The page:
Earth magazine contributor Williams (The Seattle Street-Smart Naturalist, 2005, etc.) explores the nexus of culture and geology in the human use of stone as a building material.
Stone speaks volumes with great beauty, the author avers. Having studied geology in college, Williams spent some years in the rapturous geologic landscape of Utah before moving to Boston. He was starved for his geologic fix until he realized that he was surrounded by stone. With giddy infectiousness, he launches into the cultural geology of various rock types. “The basic geologic story of brownstone is simple and appealing,” he writes, and he offers a satisfying explanation of brownstone’s rise to prominence during the 19th century. A handful of rocks get similar treatment. Williams explains why granite was the right stone for the Bunker Hill Monument, for example, and why Carrara marble was right for Michelangelo but wrong for the Standard Oil Company headquarters in Chicago. He does a yeoman’s job linking Robinson Jeffers’ love of stone to his poetry—its strong, supple metaphorical associations, its lasting value. (Readers will wish he had done the same for Robert Frost.) Williams’ range of interest is wide, encompassing the evolution of geologic theory, commercial quarrying techniques, the suitability of Coquina stone for building forts, Minnesota Gneiss’s comfortable marriage to Art Deco and the importance of Indiana limestone as a “holder of American memory,” thanks to its ubiquitous use in monuments and landmarks. Each line of inquiry coaxes out some expressive scientific, emotional or philosophical nugget from a piece of travertine, slate or, in one Pop Art extravaganza, a gas station made of petrified wood.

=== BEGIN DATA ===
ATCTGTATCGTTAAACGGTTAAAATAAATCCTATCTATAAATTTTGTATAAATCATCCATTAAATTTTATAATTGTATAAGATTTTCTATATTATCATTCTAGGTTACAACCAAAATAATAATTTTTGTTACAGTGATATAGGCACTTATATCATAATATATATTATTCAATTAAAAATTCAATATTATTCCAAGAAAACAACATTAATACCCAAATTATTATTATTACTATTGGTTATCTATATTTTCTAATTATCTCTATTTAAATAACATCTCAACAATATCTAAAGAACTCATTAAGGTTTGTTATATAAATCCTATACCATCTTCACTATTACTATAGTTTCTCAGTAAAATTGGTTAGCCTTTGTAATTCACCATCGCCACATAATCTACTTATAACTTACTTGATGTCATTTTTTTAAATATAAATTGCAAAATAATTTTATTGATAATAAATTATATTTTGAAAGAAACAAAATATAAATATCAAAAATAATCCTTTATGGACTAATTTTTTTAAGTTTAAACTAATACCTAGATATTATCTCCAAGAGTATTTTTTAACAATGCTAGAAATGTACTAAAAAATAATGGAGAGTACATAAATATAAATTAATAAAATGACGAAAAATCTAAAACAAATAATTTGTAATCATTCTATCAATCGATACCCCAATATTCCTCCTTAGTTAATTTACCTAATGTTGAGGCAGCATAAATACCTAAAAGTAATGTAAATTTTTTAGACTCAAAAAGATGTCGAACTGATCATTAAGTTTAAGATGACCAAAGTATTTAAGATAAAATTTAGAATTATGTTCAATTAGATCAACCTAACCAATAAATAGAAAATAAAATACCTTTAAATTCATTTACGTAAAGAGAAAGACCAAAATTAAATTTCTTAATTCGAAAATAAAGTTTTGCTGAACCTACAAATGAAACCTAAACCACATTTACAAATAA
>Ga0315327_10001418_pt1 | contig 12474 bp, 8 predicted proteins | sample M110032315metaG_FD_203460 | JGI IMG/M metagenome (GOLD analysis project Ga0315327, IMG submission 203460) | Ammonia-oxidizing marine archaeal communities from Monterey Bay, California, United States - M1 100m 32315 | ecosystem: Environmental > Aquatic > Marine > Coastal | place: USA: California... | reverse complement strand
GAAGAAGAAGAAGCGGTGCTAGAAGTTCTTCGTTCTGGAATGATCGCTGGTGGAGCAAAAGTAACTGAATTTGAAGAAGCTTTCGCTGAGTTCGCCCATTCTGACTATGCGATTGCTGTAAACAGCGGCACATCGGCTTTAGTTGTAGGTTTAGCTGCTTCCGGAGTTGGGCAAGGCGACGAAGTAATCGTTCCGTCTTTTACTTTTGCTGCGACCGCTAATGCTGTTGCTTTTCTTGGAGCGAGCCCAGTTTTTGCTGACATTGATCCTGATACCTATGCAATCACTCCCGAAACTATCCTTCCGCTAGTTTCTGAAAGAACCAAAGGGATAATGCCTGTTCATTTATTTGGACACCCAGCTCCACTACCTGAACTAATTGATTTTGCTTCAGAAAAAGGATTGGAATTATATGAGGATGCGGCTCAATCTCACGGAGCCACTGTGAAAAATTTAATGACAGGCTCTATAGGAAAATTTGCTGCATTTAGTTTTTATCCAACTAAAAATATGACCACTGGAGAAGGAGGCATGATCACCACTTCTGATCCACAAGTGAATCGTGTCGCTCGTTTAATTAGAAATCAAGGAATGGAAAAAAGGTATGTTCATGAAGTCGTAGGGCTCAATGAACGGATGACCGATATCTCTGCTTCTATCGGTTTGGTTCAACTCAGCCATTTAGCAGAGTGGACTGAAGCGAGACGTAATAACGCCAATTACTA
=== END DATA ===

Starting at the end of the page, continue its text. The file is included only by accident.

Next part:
Makes stone sing.